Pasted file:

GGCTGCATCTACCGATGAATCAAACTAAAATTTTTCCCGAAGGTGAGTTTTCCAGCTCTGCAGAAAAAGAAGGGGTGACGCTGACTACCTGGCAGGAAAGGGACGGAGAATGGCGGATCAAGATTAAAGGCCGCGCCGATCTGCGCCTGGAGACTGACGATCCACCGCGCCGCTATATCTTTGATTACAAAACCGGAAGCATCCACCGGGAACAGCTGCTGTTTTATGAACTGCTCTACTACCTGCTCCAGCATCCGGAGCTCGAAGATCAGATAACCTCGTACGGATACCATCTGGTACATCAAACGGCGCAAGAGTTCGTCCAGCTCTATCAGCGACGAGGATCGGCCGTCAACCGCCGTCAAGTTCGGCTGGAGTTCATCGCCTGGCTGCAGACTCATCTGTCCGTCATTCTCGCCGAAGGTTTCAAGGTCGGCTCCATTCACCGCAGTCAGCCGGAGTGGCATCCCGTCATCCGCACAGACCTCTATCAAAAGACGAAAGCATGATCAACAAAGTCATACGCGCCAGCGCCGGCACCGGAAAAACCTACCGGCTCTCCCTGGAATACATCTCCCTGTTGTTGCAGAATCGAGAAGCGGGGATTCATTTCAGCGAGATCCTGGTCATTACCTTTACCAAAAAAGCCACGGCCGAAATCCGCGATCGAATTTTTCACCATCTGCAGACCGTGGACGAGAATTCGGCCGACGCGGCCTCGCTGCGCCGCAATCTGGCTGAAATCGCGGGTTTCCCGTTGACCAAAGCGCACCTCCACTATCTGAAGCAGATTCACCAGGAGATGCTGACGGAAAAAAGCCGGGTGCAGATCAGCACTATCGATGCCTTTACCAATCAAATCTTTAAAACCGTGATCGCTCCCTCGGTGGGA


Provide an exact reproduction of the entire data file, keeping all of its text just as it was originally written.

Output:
GGCTGCATCTACCGATGAATCAAACTAAAATTTTTCCCGAAGGTGAGTTTTCCAGCTCTGCAGAAAAAGAAGGGGTGACGCTGACTACCTGGCAGGAAAGGGACGGAGAATGGCGGATCAAGATTAAAGGCCGCGCCGATCTGCGCCTGGAGACTGACGATCCACCGCGCCGCTATATCTTTGATTACAAAACCGGAAGCATCCACCGGGAACAGCTGCTGTTTTATGAACTGCTCTACTACCTGCTCCAGCATCCGGAGCTCGAAGATCAGATAACCTCGTACGGATACCATCTGGTACATCAAACGGCGCAAGAGTTCGTCCAGCTCTATCAGCGACGAGGATCGGCCGTCAACCGCCGTCAAGTTCGGCTGGAGTTCATCGCCTGGCTGCAGACTCATCTGTCCGTCATTCTCGCCGAAGGTTTCAAGGTCGGCTCCATTCACCGCAGTCAGCCGGAGTGGCATCCCGTCATCCGCACAGACCTCTATCAAAAGACGAAAGCATGATCAACAAAGTCATACGCGCCAGCGCCGGCACCGGAAAAACCTACCGGCTCTCCCTGGAATACATCTCCCTGTTGTTGCAGAATCGAGAAGCGGGGATTCATTTCAGCGAGATCCTGGTCATTACCTTTACCAAAAAAGCCACGGCCGAAATCCGCGATCGAATTTTTCACCATCTGCAGACCGTGGACGAGAATTCGGCCGACGCGGCCTCGCTGCGCCGCAATCTGGCTGAAATCGCGGGTTTCCCGTTGACCAAAGCGCACCTCCACTATCTGAAGCAGATTCACCAGGAGATGCTGACGGAAAAAAGCCGGGTGCAGATCAGCACTATCGATGCCTTTACCAATCAAATCTTTAAAACCGTGATCGCTCCCTCGGTGGGA